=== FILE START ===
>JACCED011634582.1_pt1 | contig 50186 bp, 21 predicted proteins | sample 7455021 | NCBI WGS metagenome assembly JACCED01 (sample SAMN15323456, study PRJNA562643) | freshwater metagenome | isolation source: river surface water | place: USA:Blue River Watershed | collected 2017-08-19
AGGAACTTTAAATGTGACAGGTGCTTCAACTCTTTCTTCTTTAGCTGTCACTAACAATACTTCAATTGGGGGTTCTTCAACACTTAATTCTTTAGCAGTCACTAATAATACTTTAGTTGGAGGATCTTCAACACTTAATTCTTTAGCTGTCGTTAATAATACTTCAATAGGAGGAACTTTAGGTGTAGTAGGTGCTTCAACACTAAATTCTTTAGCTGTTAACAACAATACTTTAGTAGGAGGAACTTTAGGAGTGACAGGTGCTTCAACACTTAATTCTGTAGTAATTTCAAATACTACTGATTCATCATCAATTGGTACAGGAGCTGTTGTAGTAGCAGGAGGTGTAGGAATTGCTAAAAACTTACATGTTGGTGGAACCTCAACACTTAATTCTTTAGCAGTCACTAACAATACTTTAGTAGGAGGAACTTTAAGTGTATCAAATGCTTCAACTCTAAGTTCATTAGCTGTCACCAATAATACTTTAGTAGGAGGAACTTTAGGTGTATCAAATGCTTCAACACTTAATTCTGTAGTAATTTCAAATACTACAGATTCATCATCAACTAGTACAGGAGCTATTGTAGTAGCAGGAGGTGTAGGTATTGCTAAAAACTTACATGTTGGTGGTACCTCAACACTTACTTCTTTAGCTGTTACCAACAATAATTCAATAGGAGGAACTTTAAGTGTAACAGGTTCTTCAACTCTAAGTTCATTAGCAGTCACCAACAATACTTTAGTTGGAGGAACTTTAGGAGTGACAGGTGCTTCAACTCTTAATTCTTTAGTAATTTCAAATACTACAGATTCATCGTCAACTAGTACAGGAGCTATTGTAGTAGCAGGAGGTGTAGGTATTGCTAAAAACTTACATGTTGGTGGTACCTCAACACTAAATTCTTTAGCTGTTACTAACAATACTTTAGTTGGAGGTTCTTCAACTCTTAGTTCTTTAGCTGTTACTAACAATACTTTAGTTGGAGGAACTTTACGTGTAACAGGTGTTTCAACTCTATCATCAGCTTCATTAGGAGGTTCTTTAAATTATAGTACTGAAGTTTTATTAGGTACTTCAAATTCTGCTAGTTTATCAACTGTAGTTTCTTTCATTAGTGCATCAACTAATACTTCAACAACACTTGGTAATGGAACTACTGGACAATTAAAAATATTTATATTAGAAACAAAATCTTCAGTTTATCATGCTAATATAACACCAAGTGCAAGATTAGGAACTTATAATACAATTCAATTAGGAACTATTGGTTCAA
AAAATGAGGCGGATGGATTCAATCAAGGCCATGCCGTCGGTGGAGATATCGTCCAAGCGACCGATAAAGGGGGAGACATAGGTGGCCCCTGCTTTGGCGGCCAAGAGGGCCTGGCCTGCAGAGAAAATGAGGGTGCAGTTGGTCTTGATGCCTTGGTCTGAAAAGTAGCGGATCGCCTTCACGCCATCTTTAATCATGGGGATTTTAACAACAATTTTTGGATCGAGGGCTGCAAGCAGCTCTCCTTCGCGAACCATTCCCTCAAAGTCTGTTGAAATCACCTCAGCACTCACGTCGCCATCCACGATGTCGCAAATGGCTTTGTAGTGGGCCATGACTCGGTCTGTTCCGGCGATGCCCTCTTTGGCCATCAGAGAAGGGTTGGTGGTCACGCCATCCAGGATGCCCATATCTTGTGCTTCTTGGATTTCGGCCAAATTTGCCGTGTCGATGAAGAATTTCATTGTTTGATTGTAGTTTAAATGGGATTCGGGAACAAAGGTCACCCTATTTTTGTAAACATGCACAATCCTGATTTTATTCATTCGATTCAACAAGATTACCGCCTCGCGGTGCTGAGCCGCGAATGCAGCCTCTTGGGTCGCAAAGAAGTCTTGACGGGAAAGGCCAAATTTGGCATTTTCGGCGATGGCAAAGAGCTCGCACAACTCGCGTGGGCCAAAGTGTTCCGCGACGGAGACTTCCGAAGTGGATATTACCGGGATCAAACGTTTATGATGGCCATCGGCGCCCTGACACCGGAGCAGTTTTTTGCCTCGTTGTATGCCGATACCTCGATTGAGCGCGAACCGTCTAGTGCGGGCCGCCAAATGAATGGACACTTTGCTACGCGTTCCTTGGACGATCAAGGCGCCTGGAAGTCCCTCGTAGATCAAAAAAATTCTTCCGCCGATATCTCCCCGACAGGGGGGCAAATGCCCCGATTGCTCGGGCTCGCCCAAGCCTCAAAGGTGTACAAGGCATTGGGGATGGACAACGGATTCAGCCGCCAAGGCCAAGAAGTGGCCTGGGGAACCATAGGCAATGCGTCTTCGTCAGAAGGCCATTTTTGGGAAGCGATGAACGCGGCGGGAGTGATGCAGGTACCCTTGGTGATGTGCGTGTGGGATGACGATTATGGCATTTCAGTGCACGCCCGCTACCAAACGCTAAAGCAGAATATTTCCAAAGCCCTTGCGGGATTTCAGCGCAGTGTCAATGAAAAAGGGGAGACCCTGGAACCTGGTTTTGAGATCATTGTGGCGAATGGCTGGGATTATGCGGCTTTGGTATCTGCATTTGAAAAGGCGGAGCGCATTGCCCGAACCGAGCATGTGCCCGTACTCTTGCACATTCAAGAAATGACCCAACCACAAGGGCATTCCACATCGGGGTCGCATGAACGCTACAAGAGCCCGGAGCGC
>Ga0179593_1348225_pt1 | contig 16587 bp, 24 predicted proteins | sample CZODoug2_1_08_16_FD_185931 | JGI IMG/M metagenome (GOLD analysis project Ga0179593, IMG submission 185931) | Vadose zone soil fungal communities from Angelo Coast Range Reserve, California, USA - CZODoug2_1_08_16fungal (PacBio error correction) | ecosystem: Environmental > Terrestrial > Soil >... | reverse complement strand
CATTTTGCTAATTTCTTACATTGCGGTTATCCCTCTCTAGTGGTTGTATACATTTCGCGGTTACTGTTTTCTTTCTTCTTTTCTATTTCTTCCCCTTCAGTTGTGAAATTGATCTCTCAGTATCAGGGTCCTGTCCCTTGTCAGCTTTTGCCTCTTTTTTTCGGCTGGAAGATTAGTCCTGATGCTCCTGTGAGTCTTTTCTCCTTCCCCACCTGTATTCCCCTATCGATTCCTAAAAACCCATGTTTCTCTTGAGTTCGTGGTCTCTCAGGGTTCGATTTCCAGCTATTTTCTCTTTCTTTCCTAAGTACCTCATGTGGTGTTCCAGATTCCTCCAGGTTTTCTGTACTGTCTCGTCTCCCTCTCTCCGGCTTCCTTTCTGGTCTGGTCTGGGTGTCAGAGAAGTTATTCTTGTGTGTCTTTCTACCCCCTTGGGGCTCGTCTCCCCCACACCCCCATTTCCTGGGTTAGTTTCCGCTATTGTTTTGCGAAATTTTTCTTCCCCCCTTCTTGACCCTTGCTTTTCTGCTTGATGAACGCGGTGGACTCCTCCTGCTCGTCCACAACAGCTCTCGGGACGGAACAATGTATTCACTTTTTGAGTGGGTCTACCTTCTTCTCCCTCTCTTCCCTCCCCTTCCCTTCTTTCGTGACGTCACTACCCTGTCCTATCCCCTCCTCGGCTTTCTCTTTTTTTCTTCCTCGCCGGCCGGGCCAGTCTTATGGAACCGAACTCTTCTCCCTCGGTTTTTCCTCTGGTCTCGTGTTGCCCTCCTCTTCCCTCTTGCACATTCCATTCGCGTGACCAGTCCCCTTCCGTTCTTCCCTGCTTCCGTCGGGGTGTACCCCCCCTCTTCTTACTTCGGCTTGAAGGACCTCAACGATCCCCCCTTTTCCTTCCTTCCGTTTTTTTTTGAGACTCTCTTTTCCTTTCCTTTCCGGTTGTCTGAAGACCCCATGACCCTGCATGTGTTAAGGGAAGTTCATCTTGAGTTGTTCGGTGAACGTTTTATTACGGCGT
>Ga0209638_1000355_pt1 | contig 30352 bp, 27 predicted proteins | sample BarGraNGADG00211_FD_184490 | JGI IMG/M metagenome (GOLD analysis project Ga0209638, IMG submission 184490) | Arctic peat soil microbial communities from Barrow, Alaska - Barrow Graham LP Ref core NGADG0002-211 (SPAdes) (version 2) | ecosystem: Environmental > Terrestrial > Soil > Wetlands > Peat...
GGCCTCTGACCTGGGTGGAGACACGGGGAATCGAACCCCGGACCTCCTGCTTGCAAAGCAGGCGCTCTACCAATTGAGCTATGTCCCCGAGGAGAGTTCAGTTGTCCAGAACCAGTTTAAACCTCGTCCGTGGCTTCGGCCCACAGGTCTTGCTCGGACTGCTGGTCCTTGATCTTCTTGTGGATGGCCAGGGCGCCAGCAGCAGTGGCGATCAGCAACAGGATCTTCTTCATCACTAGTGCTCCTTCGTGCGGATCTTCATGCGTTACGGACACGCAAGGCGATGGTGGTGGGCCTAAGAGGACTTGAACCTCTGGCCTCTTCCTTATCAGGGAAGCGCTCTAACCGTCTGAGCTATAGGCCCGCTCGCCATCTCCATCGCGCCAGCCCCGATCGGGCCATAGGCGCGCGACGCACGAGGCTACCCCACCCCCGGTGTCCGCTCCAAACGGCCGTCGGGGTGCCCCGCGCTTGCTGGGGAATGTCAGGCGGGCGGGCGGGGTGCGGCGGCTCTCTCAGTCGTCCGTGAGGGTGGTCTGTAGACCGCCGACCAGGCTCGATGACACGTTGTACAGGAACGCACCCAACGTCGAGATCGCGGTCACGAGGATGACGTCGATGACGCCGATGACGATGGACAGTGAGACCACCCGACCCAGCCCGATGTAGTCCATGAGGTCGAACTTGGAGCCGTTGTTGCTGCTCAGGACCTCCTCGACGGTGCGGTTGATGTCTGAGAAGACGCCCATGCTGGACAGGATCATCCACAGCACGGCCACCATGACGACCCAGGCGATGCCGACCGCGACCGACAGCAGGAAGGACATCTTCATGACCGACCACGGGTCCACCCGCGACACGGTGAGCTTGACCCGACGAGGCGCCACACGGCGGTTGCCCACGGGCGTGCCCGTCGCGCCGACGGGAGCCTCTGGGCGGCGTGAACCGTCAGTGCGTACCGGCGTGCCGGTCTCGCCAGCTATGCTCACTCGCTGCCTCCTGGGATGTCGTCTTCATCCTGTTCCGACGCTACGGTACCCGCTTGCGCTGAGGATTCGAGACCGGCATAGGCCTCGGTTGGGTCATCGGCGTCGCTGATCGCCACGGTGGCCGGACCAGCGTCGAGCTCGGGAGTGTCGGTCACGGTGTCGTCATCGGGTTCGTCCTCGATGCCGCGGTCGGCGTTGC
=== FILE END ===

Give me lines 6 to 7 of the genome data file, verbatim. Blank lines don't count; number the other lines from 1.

>Ga0209638_1000355_pt1 | contig 30352 bp, 27 predicted proteins | sample BarGraNGADG00211_FD_184490 | JGI IMG/M metagenome (GOLD analysis project Ga0209638, IMG submission 184490) | Arctic peat soil microbial communities from Barrow, Alaska - Barrow Graham LP Ref core NGADG0002-211 (SPAdes) (version 2) | ecosystem: Environmental > Terrestrial > Soil > Wetlands > Peat...
GGCCTCTGACCTGGGTGGAGACACGGGGAATCGAACCCCGGACCTCCTGCTTGCAAAGCAGGCGCTCTACCAATTGAGCTATGTCCCCGAGGAGAGTTCAGTTGTCCAGAACCAGTTTAAACCTCGTCCGTGGCTTCGGCCCACAGGTCTTGCTCGGACTGCTGGTCCTTGATCTTCTTGTGGATGGCCAGGGCGCCAGCAGCAGTGGCGATCAGCAACAGGATCTTCTTCATCACTAGTGCTCCTTCGTGCGGATCTTCATGCGTTACGGACACGCAAGGCGATGGTGGTGGGCCTAAGAGGACTTGAACCTCTGGCCTCTTCCTTATCAGGGAAGCGCTCTAACCGTCTGAGCTATAGGCCCGCTCGCCATCTCCATCGCGCCAGCCCCGATCGGGCCATAGGCGCGCGACGCACGAGGCTACCCCACCCCCGGTGTCCGCTCCAAACGGCCGTCGGGGTGCCCCGCGCTTGCTGGGGAATGTCAGGCGGGCGGGCGGGGTGCGGCGGCTCTCTCAGTCGTCCGTGAGGGTGGTCTGTAGACCGCCGACCAGGCTCGATGACACGTTGTACAGGAACGCACCCAACGTCGAGATCGCGGTCACGAGGATGACGTCGATGACGCCGATGACGATGGACAGTGAGACCACCCGACCCAGCCCGATGTAGTCCATGAGGTCGAACTTGGAGCCGTTGTTGCTGCTCAGGACCTCCTCGACGGTGCGGTTGATGTCTGAGAAGACGCCCATGCTGGACAGGATCATCCACAGCACGGCCACCATGACGACCCAGGCGATGCCGACCGCGACCGACAGCAGGAAGGACATCTTCATGACCGACCACGGGTCCACCCGCGACACGGTGAGCTTGACCCGACGAGGCGCCACACGGCGGTTGCCCACGGGCGTGCCCGTCGCGCCGACGGGAGCCTCTGGGCGGCGTGAACCGTCAGTGCGTACCGGCGTGCCGGTCTCGCCAGCTATGCTCACTCGCTGCCTCCTGGGATGTCGTCTTCATCCTGTTCCGACGCTACGGTACCCGCTTGCGCTGAGGATTCGAGACCGGCATAGGCCTCGGTTGGGTCATCGGCGTCGCTGATCGCCACGGTGGCCGGACCAGCGTCGAGCTCGGGAGTGTCGGTCACGGTGTCGTCATCGGGTTCGTCCTCGATGCCGCGGTCGGCGTTGC